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Wednesday, March 11, 2015

 1:16 PM 

Column: Sensenbrenner not giving up on NSA changes

This is an excerpt from Nicole Duran's weekly DC Wrap column. Sign up to get the full column in your inbox each week.

WASHINGTON -- Some of the most controversial provisions of the USA Patriot Act expire on June 1, and Rep. Jim Sensenbrenner thinks he has a solution that will satisfy both federal intelligence officials and privacy advocates.

Congress, in the waning days of the 113th session, almost passed the update and partial rewrite of the law enacted in the wake of the Sept. 11, 2001 terrorist attacks. The House passed the USA Freedom Act authored by Sensenbrenner, but the Senate fell just two votes shy of taking up the companion version written by Sen. Patrick Leahy, D-Vt., before adjourning in December.

Revelations that the National Security Agency was collecting telephone "metadata" from Americans' phone records in bulk leaked by former NSA contractor Edward Snowden beginning in June of 2013 prompted calls to reign in the spy agency's surveillance powers. The NSA and other intelligence agencies relied on a broad interpretation of Section 213 of the Patriot Act for their power to sift through the timestamp information of Americans' phone calls. Sensenbrenner and Leahy worked on an update, the USA Freedom Act, that eventually won the support of the Obama administration, the intelligence community, the technology sector and privacy advocates.

After the Senate version couldn't overcome a filibuster in December, bill supporters worried their window had closed. The rise of ISIS over the summer and incidents of homegrown terrorism the radical Islamic group inspired in Europe bolstered the rationale that underpinned the Patriot Act in the first place. Many lawmakers have grown wary of any perceived relaxation of national security.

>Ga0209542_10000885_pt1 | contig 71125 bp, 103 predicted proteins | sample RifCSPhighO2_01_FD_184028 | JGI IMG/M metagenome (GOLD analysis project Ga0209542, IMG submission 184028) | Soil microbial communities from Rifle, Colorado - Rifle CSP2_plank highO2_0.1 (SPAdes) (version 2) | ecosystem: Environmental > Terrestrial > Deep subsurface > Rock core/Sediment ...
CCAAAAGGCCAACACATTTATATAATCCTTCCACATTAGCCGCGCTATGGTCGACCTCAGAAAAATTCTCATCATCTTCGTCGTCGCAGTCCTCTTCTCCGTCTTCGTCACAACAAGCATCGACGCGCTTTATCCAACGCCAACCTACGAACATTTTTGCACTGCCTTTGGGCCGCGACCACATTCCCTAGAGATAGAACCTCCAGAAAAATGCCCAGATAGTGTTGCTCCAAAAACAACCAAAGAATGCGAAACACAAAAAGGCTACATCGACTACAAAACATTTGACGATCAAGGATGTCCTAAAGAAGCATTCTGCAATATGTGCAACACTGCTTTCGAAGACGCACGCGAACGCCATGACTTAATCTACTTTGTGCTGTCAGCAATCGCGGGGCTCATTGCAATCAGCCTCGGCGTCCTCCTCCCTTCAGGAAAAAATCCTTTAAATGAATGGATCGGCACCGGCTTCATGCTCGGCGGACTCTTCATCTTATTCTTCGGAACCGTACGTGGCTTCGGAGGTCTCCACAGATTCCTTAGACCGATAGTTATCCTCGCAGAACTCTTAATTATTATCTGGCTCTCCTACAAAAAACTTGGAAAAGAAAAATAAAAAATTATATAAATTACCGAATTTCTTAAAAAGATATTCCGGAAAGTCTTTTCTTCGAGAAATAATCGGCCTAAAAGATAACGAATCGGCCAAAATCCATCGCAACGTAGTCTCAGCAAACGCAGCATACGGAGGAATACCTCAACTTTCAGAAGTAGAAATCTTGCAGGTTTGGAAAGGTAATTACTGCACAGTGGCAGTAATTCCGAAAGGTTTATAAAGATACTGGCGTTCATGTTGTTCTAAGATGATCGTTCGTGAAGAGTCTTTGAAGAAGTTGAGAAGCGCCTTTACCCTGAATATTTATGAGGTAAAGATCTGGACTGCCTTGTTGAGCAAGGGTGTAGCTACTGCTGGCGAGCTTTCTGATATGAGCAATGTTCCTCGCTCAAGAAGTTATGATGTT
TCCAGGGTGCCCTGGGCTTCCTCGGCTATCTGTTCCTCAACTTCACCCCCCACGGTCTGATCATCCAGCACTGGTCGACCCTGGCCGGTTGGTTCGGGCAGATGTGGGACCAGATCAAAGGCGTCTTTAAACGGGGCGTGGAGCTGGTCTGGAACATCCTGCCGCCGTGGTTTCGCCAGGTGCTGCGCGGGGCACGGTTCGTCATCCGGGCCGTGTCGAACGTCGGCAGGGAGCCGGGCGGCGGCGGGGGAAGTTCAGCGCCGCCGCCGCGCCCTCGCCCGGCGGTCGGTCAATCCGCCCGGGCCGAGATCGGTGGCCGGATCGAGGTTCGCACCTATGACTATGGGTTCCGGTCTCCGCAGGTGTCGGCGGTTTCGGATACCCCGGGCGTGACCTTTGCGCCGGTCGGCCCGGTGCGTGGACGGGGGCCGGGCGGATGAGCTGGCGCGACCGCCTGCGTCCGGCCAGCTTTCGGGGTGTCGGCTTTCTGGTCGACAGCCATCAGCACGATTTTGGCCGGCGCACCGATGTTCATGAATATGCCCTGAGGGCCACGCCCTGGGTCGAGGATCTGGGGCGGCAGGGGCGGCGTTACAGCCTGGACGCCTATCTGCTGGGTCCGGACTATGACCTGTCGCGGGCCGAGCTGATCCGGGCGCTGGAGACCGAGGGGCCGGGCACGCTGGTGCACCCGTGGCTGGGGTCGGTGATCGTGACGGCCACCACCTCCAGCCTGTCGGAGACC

Sensenbrenner, Leahy and other key lawmakers are undaunted, however, and plan to reintroduce the USA Freedom Act again as soon as this month. But now they face an uphill battle even in the House, where Speaker John Boehner has shown no appetite for bringing it to the floor again. Many provisions of the Patriot Act have been made permanent, but three very controversial provisions, including Section 215, sunset June 1.

Some members of Congress who support reigning in the NSA and other intelligence agencies' capabilities believe just allowing those provisions to expire is the best path. However, as the deadline approaches, the NSA, CIA and other agencies likely will ratchet up their case for extending bulk data collection, roving wiretaps and the so-called "lone-wolf" provision.

Sensenbrenner, R-Menomonee Falls, and Leahy think the USA Freedom Act addresses everyone's concerns and that ultimately Congress will have to consider it if leadership wants to prevent any expiration of those Patriot Act powers.

Read Duran's column for more on this and other DC issues


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